You’ve dreamed about it? Here it is! As I promised you while sharing Cyril Verron’s interview, you can find here the tutorial of one of Cyril’s most outstanding pictures. I want to thank Cyril for revealing some of his secrets and of course for the time he took to share his knowledge with us. So without any further due, let’s start now!
First, let’s see its EXIF data obtained with his Canon 5D II and Canon EF 100mm f/2.8L IS USM Macro Lens and then I let Cyril explain everything (Editor’s note: Translated from French, descendez tout en bas pour voir la version Francaise):
Cyril Verron is one of those photographers who create magic out of their cameras sensors. His ability to make masterwork is amazing. He is a full-time pro with great projects to come for nature lovers. I had the chance to meet him and had to share this with you all. The rest is here for you to read. Enjoy!
iLHP: Hi Cyril, I’m very pleased and honored to meet you in person to ask you a few questions. As a full time professional photographer, can you tell us a bit more about yourself like when and why did you start photography (and your specialty)?
Cyril: Hi Christian, it’s a pleasure for me too to answer your questions. I’m a French Photographer born in 1981 in Brittany (France) and now live in Dordogne (France) which is a beautiful region for nature lovers and photographers. I started photography in 2010 doing mostly portraits and landscapes with my first DSLR Canon 5D MarkII. This became a passion in my everyday life and later some friends of mine advised me to turn professional because my shots seemed interesting and maybe salable. So I told myself “why not give it a try?”. I wanted to start this activity with a freelance status and then I turned full time pro in 2012.
iLHP: Oh I see, did you learn by yourself or through photography schools?
Cyril: I learnt photography myself and with the help of forums and friends who are also photographers. I never attended photography schools. But you know, when you have a strong passion you can learn and accomplish great things. Now it’s funny because teaching photography is part of my job! (laughs)
iLHP: I love asking this question to the photographers I meet because I always get very different answers, so what does photography mean to you?
Cyril: That’s an excellent question. Photography, is for me one of the best ways to catch and transcript an emotion through my eyes and it is also a fabulous way of testifyinga moment,a place,a scene,alook, an expression or astate of mind. Through a picture, I think we can learn a lot about the subject and the photographer. It’s a truemean of expression.Continue reading Q&A with Photographer Cyril Verron “The Magician”→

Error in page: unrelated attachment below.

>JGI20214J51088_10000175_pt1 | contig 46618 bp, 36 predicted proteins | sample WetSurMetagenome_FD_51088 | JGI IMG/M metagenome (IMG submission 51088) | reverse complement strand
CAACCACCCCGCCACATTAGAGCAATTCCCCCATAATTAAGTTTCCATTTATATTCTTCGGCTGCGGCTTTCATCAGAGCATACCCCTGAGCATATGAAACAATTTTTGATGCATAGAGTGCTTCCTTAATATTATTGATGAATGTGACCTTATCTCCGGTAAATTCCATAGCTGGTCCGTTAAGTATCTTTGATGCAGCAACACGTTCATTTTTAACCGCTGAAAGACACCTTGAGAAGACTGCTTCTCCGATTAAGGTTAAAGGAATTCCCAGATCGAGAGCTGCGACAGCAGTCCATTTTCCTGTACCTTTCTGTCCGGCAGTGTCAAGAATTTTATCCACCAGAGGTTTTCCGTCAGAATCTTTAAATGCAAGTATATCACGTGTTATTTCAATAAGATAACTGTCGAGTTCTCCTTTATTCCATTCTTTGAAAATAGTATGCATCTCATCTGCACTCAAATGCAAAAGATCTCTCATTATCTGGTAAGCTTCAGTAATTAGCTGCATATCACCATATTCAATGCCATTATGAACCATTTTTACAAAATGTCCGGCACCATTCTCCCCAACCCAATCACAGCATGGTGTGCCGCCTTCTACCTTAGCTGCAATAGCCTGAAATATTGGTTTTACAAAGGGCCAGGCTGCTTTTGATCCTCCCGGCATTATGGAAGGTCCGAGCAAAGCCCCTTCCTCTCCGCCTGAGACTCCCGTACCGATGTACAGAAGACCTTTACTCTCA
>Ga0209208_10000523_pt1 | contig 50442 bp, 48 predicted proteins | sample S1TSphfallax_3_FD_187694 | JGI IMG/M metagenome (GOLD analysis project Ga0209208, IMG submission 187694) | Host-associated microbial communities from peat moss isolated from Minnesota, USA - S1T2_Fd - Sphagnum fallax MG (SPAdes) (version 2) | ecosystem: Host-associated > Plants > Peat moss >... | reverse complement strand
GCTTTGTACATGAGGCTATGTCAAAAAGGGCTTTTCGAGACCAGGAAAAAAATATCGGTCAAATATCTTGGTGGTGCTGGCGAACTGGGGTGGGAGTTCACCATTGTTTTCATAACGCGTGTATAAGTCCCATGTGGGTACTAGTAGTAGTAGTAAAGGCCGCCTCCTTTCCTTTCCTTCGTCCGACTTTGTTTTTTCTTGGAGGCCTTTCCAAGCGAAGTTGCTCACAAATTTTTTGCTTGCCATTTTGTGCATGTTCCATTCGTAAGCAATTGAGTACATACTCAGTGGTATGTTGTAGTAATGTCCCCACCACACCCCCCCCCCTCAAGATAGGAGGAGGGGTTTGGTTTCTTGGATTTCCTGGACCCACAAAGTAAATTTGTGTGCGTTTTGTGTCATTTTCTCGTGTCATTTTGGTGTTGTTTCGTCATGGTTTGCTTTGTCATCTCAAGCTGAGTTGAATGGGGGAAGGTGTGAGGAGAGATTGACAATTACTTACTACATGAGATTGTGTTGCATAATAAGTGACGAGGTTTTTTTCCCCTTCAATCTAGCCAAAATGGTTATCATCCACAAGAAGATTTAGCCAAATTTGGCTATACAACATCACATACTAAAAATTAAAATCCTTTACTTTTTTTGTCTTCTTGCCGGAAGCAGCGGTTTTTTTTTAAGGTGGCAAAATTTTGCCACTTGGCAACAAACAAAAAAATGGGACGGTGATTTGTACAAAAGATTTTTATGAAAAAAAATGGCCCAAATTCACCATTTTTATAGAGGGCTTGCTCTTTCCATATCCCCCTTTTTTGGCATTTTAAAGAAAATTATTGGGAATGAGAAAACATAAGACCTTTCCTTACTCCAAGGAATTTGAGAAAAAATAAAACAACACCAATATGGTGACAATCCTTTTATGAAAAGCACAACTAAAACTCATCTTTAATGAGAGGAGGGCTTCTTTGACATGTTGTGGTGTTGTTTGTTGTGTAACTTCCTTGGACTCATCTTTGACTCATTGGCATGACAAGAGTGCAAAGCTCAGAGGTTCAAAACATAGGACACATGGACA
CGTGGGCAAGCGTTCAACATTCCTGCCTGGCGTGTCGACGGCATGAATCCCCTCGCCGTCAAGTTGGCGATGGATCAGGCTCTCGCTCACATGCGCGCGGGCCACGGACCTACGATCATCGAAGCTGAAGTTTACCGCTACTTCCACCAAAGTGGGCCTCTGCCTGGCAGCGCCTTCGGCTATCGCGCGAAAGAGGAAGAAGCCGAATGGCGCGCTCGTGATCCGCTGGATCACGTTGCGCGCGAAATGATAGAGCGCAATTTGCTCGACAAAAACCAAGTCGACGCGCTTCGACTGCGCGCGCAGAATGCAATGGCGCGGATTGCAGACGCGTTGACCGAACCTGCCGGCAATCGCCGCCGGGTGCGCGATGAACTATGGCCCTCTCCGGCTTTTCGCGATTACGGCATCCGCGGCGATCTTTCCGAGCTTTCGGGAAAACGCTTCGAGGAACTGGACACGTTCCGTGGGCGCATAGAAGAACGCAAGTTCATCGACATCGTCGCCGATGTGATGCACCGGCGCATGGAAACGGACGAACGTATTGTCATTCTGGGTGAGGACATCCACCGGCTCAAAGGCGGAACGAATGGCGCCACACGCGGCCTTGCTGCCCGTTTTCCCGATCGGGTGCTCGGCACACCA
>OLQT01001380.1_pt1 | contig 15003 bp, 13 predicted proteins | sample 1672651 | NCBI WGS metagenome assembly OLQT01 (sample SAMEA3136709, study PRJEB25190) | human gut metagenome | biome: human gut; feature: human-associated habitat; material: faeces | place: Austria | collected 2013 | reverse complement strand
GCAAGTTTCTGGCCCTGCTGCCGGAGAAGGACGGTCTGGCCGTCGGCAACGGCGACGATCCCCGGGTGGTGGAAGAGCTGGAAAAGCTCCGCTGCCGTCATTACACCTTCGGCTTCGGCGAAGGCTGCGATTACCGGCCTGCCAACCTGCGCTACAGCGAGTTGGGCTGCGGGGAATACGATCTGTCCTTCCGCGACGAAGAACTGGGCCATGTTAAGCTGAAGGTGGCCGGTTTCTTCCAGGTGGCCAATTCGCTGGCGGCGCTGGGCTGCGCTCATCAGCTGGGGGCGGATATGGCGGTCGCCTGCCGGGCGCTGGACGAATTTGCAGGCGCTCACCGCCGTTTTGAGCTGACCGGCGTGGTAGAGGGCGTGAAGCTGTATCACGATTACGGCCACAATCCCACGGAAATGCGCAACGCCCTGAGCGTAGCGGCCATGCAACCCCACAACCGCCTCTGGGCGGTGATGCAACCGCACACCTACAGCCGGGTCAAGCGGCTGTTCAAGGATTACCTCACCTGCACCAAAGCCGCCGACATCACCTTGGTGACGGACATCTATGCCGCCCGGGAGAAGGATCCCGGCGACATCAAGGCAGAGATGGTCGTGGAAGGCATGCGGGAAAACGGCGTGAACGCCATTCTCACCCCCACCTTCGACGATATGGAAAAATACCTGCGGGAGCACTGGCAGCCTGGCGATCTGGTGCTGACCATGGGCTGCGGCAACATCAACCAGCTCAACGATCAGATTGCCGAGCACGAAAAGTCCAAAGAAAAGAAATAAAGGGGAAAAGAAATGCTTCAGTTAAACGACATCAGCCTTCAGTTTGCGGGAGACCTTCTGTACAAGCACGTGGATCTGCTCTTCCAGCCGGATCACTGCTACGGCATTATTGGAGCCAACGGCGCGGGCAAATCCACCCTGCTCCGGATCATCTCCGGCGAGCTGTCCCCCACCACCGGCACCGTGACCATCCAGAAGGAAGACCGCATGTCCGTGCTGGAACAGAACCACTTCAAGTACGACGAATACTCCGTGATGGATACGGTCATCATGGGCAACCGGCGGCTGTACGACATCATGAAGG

Why will macro-photography save you while you are stuck at home (especially during this season)? Because even if it’s freezing, pouring or stormy out there, you can always have fun with your camera at home. Of course, you could go out by stormy weather and that can give you great photographs, but if you don’t feel like it, just grab your macro equipment and have fun!
I always keep at home things like dandelion seeds, feathers, flowers that I find in my garden, in public gardens or in the forest. You can bring out the photogenic aspects of these little things with good lighting and backgrounds. I had written an article before on “How to Get Artful droplets on Flower Petals” which was also completely made at home.
As you’ve probably read the first part of “My Journey with a Wildlife and Macro Photographer” I will jump right away to the second part of this fabulous experience. If you have not read the first part, you can read it here. After reading this part, I also recommend going back to the first part to see the image samples again with their captions so that you can understand better the explanations.
The Creative Art Philosophy
I see eye to eye with Thomas’ photography philosophy, I mean, even before meeting him I’ve always loved and found the artistic
photographs appealing. It has just consolidated my vision. The purpose is not to take naturalistic pictures where you can identify the species, see how the insect’s eyes are made or it’s little hair. The purpose is more about artistic and fine art photographs. In order to reach this goal, the first thing is not to take big close-ups but on the contrary the environment where the subject evolves must have a bigger impact. Having the subject quite small in the photographs is not a problem, it’s actually the contrary.
Do you remember Thomas Delahaye? I interviewed him this past September and even spent two mornings with him shooting what he does best, butterflies. I wanted to understand how he could take those wonderful and very artistic pictures. Here I’m about to tell you my journey with a pro photographer.
The Meeting Spot
Thomas set the “rendez-vous” very early, he said “If we want the best possible light and quiet butterflies, we have to arrive at my spot at dawn”. I was ready to go, “Sure! Whatever we need to do, I want to discover how you work”.